Paper 13.021

R. C. Roth and M. DePauw, "Facial Overlay Analysis - Combined Repositioning and Computer Alignment", in Proc. of 4th Int. Conf. on 3D Body Scanning Technologies, Long Beach CA, USA, 2013, pp. 21-30,


Facial Overlay Analysis - Combined Repositioning and Computer Alignment


Richard C. ROTH, Matthew DEPAUW

Advanced Imaging and Measurement Laboratory, Analytical Sciences, Amway, Ada MI, USA


Differential comparison of two- and three-dimensional images require aligned subjects in order to discern small structural and contour changes to the facial area. Overlay of subject images at different times and dates is reliant on the ability to precisely align the subject during each clinical visit. The alignment device must be capable of providing sufficient adjustment to accommodate a wide variety of subject body and facial characteristics, and be re-adjusted rapidly and accurately. Changes observed in facial contour are valuable in the analysis of topical cosmetic formulations and in demonstrating efficacy of anti-aging, sagging, and lifting interventions.
Stereotactic devices are intended to maintain an orientation of the head for a limited period of time, but not for repeated use. Those employed for surgery are required to prevent movement, but disregard subject imaging. In most imaging alignment devices, restraining alignments encumber the face and neck preventing full image collection by obstruction of view or distortion of facial features. A device to reproducibly position the face and head was previously reported and has been utilized in third party clinical studies. Clinical results have shown positive alignments of subjects, but also identified operational variability associated with subject seating, parameter setting, imaging, training, and subject compliance. The device provided a novel alignment process including, gross subject alignment, fine subject alignment, and direction-of-gaze.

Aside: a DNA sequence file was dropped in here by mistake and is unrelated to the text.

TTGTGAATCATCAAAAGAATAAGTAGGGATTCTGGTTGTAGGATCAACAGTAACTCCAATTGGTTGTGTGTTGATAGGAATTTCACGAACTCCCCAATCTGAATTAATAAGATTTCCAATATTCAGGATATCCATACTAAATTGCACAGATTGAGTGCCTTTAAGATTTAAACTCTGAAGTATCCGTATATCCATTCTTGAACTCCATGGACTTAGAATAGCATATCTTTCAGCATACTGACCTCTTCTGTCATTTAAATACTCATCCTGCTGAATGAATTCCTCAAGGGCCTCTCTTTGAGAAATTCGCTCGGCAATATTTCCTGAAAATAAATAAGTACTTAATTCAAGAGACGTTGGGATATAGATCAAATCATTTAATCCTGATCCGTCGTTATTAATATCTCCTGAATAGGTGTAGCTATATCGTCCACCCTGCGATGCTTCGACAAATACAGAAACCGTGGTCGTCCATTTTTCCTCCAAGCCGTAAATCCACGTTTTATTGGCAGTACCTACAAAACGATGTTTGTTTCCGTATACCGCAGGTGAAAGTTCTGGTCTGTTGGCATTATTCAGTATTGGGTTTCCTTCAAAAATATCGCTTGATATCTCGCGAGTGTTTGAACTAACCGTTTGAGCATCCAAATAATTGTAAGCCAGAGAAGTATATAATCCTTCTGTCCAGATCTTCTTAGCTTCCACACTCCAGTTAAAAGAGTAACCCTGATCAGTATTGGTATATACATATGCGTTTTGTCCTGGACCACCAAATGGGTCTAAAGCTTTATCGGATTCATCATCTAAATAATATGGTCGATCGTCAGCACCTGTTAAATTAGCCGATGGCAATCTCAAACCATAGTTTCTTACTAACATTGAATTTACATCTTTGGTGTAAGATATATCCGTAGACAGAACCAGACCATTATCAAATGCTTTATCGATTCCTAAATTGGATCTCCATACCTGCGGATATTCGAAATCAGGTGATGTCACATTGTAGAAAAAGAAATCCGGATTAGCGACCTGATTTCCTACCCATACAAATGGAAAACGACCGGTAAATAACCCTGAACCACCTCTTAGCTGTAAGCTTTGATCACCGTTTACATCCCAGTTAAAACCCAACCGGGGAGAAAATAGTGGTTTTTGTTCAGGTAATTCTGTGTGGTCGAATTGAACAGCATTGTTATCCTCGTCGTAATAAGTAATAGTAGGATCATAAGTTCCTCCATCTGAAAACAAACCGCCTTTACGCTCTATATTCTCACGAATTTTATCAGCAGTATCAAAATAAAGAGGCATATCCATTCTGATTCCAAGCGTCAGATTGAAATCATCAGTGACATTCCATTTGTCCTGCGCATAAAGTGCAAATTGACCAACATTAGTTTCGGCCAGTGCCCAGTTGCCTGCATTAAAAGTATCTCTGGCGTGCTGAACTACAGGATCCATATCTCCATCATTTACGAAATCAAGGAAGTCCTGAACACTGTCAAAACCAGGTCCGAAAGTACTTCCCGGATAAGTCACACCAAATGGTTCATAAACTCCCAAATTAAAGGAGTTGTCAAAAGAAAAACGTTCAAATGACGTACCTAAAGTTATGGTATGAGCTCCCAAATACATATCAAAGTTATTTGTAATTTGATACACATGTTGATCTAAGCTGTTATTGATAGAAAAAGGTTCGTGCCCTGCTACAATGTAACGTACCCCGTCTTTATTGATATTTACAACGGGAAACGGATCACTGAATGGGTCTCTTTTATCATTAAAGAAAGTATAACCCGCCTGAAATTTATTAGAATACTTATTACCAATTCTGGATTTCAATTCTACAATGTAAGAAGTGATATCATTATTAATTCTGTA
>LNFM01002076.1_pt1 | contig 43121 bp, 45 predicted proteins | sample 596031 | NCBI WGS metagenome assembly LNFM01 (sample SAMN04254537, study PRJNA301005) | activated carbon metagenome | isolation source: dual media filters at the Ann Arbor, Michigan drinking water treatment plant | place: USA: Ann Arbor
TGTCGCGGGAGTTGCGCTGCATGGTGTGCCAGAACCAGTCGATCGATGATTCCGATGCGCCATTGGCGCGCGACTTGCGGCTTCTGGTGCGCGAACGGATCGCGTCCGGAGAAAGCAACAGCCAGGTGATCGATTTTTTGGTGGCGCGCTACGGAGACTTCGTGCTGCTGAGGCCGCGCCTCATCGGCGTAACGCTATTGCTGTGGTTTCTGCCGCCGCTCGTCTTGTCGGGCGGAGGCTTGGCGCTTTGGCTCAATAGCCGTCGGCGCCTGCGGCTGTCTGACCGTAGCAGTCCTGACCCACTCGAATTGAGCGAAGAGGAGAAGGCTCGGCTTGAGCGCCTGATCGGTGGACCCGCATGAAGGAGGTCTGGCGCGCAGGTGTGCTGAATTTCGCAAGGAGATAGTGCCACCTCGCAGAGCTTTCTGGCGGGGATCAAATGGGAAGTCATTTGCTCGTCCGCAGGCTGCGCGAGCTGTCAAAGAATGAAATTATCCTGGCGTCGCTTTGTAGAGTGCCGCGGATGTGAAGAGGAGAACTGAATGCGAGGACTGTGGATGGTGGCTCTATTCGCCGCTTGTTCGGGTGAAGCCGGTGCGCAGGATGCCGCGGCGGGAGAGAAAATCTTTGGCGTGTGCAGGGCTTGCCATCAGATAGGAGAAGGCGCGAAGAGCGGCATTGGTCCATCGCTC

At the baseline clinical visit, a "subject fitting" defines the subject orientation and device parameters utilized during subsequent imaging sessions. Head touch points at the back and top of the head are maintained by the subject and allow undistorted full facial imaging and analysis of the face, jaw, and neck regions. Subject specific device parameters are maintained within 0.1-0.2mm. The alignment system includes staff and subject education and training. Subject cooperation and staff oversight are critical in the realignment procedures. Integrated positioning devices reseat the subject body, co-locate the head, and maintain the direction-of-gaze of the subject. Overlay comparison results for 3D imaging have indicated excellent correlation of the entire facial region. Combinations of 3D contour and 2D image overlays were used to evaluate subject profile changes and illustrate locations of facial lifting associated with topical treatments.
Facial overlay routines usually attempt to co-locate the entire facial area for comparison. Full face surface analysis does not separate topically treated and reference regions. Consequently, changes in treated regions are trivialized through averaging the overall facial evaluation. Side-by-side comparison of the inclusive/exclusive region processes demonstrates the need to require separation of treated and non-treated surfaces. Utilizing only reference regions, the treated regions of the face are excluded from the overlay comparison and are considered "experimental surfaces". Only stable untreated facial regions are considered as reference surfaces within the algorithm.
The reference technique maintains the facial reference locations, and allows other non-aligned surfaces to be identified. Movements associated with the neck, upper torso, and shoulders between clinical visits are identified, as well as small facial gestures that might go un-noticed in standard 2D image comparisons. Identification of these movements permits modification of the system and protocol while still capturing full 3D facial contour.


3D, cosmetic, alignment, face


Full paper: 13.021.pdf
Proceedings: 3DBST 2013, 19-20 Nov. 2013, Long Beach California, USA
Pages: 21-30

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